our messy table

Month: January, 2015

roasted squash toast

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There was a time during our first 10 months of marriage where my husband and I would come home from work, stare into each other’s eyes and dreamily ask, “What would you like to do tonight?”

Most often the evening consisted of long, luxurious walks by the lake with our dog. Others were spent renting multiple Redbox movies and eating frozen pizza. Sometimes we would invite friends over to brave an experimental meal. Or we would just go out for food and drinks.

We were young with a small income to burn… or so we thought. But it didn’t matter that our priorities were self-indulgent. After we clocked out from an 8-hour shift, we were responsible for no one until 6:30 the following morning.

Don’t get me wrong. It has only been about 3 years … I will make it a point to say that we are still young. Alas, 3 years, 3 moves, several job changes and a baby later, our evenings are a bit more tied-up.

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If you would have asked me 3 years ago if I was ready for evenings as predictable as ours are now – evenings that consist of a pattern of events that result in half-eaten dinners and a very early bedtime – I would have probably, I don’t know, taken an oath of celibacy.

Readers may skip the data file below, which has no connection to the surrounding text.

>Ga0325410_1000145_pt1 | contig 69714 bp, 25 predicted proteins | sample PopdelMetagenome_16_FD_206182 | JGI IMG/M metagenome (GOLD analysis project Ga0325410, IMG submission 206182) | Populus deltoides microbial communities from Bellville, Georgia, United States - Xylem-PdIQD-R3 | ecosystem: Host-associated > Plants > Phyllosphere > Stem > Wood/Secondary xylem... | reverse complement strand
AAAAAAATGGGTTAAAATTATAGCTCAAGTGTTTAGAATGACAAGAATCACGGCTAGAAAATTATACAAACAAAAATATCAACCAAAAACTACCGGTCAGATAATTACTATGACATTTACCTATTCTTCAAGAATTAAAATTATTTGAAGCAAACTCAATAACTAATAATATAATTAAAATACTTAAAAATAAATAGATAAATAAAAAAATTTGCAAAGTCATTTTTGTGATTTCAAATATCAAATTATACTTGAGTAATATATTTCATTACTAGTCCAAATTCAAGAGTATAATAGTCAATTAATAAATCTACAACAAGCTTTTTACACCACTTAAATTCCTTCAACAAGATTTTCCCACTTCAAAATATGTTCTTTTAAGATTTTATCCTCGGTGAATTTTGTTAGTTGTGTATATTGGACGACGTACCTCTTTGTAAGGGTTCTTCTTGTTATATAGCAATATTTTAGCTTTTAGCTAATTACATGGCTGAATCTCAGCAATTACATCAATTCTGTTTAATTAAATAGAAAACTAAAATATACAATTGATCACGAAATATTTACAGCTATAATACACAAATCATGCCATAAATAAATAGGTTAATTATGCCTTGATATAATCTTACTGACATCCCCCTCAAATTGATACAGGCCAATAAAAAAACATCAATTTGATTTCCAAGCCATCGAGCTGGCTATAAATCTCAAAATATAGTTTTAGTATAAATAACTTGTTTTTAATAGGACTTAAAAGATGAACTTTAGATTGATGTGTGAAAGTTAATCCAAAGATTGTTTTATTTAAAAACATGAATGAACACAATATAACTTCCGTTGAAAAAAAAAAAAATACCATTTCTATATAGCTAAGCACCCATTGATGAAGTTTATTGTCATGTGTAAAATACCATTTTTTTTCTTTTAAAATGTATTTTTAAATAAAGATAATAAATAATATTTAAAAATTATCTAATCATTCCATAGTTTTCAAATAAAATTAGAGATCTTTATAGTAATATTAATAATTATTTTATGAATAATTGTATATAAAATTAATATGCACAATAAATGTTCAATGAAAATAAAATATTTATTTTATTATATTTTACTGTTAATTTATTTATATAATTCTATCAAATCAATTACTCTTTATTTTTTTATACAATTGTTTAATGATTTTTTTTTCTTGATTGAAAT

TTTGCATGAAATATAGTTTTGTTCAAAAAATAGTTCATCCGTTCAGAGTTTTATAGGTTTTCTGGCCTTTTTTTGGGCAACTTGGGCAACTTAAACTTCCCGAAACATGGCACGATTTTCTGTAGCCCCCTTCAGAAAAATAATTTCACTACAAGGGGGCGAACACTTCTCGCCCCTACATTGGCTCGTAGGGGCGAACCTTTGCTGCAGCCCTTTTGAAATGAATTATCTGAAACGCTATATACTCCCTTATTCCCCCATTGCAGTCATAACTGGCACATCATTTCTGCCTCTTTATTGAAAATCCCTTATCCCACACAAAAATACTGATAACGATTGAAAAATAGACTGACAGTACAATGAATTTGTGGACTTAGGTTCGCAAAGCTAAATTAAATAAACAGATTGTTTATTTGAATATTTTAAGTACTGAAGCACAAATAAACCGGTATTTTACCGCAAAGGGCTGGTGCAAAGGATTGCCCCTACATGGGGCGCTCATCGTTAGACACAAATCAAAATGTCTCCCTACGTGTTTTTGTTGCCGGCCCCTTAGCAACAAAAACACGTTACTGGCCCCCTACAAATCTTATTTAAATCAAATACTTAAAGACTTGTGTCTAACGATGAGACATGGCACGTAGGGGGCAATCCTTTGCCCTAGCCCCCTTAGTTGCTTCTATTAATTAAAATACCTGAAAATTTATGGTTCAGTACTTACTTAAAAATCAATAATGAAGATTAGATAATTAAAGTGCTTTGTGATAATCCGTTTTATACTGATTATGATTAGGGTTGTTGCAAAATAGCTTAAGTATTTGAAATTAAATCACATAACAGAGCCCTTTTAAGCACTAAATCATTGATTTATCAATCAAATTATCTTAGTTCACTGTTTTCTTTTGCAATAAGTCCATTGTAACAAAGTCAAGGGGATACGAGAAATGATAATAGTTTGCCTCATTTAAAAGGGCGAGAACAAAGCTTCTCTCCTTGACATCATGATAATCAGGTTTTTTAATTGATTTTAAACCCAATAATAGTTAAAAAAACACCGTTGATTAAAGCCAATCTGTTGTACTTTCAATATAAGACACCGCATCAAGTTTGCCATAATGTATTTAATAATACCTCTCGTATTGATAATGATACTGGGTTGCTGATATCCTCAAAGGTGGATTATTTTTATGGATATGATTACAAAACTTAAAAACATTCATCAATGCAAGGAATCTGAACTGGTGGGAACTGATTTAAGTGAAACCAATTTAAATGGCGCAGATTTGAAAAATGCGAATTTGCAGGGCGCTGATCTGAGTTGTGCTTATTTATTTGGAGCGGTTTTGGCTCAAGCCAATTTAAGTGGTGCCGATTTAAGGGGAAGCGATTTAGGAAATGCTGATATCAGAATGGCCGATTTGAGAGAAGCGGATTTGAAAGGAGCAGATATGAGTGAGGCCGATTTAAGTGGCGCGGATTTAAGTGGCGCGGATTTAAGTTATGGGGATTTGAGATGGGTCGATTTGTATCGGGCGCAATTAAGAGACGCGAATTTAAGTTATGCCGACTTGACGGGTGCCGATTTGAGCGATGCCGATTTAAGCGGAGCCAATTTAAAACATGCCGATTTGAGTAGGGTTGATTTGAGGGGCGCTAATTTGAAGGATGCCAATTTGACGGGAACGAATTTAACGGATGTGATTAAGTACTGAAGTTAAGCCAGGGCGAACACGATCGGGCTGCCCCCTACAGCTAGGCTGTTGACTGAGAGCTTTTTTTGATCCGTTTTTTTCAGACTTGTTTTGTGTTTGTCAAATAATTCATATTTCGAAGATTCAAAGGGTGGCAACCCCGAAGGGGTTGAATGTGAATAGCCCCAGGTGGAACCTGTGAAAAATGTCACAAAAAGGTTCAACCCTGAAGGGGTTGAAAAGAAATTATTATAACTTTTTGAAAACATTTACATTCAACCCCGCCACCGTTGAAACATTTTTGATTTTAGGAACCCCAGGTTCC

Yet, I am grateful to not be that person anymore. Our evening routine is deep in our bones. We all find comfort in it. And all 3 of us place a bit of our identity in it, too.

Often I have to take a moment to pause in gratitude for the fact that we can come home to each other each night. That my son can expect me to read to him after his bath, before he goes to sleep. That he can hear my voice rhyme to “Llama, Llama, Time to Share” as he slowly nibbles a graham cracker. That my husband can build him a “big, big barn!” out of Legos while I empty my head during an evening jog. That we can eat together in the messy, scattered, imperfect way that we do.

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. . .